Assistance Animal and Rental Properties
One common concern for property managers and landlords is how to know if an animal is a valid assistance animal, or a pet in the disguise of an assistance animal in an attempt to get around the landlord’s pet policy or avoiding paying pet rent. Service animals, are not usually a point of contention as they are “workers” and are trained to provide disability-related functions. The contention arises with assistance animals, which have no specific training, and provide emotional support and companionship to help alleviate the symptoms of the disability such as anxiety. The following excerpt that was written for the multifamily housing industry contains one of the best discussions I have come across on the issue of assistance animals. An important caveat, check with a legal consultant if you have a difficult situation involving assistance animals to be sure you comply with HUD guidelines and avoid a possible fair housing claim.
Excerpt: “Clearing the Air On Companion Animals: What Property Managers Should Know
companion-animals” By Tim Blackwell, Property Manager Insider Sep 28, 2016
“While the multifamily housing industry has become pet friendly, some furry friends are catching the ire of property managers. Residents who attempt to bring their pets on property under the guise of them being companion animals are leaving some apartment operators fearing fair housing issues if they don’t comply.
In a spirited conversation recently on Property Management Insider’s LinkedIn group, some said it’s not worth the risk of legal action to fight a tenant who appears to be purposely abusing fair housing protections in order to avoid paying pet deposits, fees or skirt no-pet policies. Others disagreed, saying that if such situations are handled in accordance with the laws, properties can minimize the threat of a fair housing claim.
“It is important to ask the prospective resident what type of service the animal provides” said Billy Rosenberg, President of Infinity Residential Inc. “If the only service provided is companionship without any additional medical services, the application for request of a service animal can be denied and fees/deposits can be administered.”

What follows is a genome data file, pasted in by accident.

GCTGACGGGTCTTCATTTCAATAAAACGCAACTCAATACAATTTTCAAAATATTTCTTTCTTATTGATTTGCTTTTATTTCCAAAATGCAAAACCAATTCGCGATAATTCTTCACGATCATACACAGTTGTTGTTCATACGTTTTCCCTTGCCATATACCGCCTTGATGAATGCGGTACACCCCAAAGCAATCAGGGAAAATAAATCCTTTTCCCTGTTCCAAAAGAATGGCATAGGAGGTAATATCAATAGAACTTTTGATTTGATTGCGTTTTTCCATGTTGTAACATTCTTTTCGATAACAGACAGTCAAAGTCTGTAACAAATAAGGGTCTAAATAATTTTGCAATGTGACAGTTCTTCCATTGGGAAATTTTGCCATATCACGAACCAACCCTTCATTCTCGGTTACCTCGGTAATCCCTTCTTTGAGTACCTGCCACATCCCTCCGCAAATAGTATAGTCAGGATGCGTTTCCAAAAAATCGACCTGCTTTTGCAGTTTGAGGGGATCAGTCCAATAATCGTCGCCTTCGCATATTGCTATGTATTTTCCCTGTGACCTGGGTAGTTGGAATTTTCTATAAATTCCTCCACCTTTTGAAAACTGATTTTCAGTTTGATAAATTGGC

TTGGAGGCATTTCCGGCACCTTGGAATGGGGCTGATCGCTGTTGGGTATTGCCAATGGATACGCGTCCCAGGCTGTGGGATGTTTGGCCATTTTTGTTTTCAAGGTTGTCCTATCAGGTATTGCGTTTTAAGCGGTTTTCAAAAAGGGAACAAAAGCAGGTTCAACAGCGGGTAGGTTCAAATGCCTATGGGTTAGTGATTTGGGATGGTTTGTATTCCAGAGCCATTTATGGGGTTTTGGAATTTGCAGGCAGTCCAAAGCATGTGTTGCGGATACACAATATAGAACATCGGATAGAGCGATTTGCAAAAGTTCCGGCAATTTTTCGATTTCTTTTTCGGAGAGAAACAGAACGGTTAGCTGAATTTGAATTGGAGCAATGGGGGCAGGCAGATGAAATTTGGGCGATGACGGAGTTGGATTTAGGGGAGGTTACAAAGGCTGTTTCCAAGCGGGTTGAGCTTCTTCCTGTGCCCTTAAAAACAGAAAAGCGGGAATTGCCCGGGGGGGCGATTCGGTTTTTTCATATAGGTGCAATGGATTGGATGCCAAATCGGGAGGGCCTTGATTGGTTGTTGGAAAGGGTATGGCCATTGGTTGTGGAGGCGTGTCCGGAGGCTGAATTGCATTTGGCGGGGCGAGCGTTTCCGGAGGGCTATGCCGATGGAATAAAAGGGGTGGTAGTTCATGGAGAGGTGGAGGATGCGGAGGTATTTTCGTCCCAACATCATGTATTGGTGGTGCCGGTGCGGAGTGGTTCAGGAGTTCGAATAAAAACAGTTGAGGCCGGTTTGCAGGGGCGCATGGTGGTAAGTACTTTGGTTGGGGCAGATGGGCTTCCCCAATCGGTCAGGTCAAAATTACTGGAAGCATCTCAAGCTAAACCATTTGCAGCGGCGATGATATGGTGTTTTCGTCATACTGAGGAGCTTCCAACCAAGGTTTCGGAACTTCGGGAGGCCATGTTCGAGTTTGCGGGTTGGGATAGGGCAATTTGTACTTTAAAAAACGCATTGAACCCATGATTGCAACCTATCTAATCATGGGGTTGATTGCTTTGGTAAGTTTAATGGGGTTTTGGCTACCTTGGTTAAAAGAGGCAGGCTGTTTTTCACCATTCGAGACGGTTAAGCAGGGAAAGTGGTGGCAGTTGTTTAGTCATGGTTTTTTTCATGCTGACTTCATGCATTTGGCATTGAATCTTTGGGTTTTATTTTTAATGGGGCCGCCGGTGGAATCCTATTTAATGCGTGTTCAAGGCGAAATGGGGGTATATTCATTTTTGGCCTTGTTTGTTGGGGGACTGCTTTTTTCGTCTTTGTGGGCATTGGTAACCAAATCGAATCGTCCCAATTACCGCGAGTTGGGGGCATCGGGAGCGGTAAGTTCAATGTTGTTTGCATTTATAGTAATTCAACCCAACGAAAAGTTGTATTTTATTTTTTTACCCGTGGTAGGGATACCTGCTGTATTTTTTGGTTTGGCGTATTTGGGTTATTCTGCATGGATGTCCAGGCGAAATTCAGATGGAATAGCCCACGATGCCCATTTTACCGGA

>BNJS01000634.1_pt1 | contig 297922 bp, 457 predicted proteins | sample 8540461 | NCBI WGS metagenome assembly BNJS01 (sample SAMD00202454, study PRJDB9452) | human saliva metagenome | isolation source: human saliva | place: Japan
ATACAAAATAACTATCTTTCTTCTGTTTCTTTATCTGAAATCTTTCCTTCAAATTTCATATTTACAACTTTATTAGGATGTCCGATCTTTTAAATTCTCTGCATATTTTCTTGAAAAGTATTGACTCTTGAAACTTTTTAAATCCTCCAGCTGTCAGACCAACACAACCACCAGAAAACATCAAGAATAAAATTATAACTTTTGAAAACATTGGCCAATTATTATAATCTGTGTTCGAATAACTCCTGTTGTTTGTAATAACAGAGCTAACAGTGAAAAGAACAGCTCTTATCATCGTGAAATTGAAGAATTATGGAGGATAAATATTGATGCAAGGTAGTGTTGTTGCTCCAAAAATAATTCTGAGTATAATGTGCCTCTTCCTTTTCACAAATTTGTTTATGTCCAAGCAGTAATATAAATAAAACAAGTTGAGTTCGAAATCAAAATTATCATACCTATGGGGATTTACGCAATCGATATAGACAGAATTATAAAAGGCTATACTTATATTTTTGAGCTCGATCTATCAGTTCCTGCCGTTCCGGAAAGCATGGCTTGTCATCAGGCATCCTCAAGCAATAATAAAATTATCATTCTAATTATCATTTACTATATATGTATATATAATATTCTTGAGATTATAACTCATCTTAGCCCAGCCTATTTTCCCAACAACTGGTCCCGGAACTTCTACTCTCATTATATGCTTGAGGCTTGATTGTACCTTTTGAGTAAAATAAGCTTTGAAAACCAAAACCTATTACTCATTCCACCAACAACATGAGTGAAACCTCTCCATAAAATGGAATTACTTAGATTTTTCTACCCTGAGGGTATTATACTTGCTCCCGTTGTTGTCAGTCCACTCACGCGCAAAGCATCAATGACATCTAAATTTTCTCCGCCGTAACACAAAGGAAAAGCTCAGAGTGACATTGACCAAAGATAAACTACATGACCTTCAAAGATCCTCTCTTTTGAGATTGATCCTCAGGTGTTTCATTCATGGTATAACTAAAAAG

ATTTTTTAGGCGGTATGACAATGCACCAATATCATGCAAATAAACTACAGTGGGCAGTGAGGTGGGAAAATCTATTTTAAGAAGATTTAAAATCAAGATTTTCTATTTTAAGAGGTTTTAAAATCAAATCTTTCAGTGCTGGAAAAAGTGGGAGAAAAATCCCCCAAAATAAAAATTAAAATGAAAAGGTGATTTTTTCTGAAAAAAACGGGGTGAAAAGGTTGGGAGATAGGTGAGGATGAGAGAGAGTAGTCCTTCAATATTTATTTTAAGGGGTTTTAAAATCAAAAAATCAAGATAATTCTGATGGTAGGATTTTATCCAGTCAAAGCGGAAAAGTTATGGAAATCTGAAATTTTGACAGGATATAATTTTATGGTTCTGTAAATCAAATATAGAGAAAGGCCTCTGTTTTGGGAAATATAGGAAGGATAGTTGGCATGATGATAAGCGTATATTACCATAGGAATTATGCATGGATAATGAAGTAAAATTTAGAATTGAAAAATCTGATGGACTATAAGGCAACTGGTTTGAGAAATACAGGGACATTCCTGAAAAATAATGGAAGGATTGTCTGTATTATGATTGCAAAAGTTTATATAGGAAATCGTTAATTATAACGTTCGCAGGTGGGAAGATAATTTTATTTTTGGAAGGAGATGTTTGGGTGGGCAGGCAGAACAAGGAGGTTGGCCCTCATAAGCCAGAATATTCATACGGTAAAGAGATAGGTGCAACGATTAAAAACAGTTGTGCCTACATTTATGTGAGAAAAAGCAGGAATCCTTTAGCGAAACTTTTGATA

Companion or Emotion Support Animals
Companion or emotional support animals fall within the definition of assistance animals under the Housing and Urban Development’s guidelines, “Service Animals and Assistance Animals for People with Disabilities in Housing and HUD-Funded Programs.” While service animals are generally animals that work and provide disability-related functions (such as guiding persons with vision impairments) other animals can be considered to assist somebody who has a mental or psychological disability by providing emotional support and companionship to help alleviate the symptoms of the disability.
Neither type of assistance animal is required by law to be specially trained, and reliable verification of disability and disability-related need for an assistance animal (unless both are readily apparent or known to the provider) is proof enough. By law, housing providers cannot charge extra deposits, fees, impose type, size or breed restrictions or prohibit the animal from living on premises, even if a “no-pet” policy is in place.
But landlords can cover themselves and put the onus back on the resident. Remember that residents must make a request for a reasonable accommodation and housing providers cannot ask the nature of the resident’s disability. Verification that the resident has a disability and that the animal is related to and needed because of the disability, unless both are readily apparent, can be requested. She also said that a certificate or other document indicating the animal is a registered service or emotional support animal isn’t enough. These documents can be acquired on the internet without any proof of disability or disability-related need for an assistance animal.
It is okay for housing providers to set reasonable rules of conduct that residents with assistance animals must follow. If the animal poses a threat to the health or safety of others or damages property, the resident can be held to the same standards as any pet, according to HUD. However, breed, size, and weight limitations may not be applied.
Property managers have a remedy when assistance animal owners don’t follow rules. Property managers can take action against residents who violate the assistance animal rules but should do so with a little extra care, Dover said. For example, warning letters recognizing that the animal is an assistance animal, but reminding the resident that they still must follow reasonable rules of conduct, should generally be issued, rather than serving a legal notice that might be used in the case of a pet rules violation. The landlord can state that if the problem persists, the animal may have to be removed. In any event, the landlord should state that if removal of the animal is required, alternative accommodations will be explored. That, Dover said, can include a request to replace the animal with another.”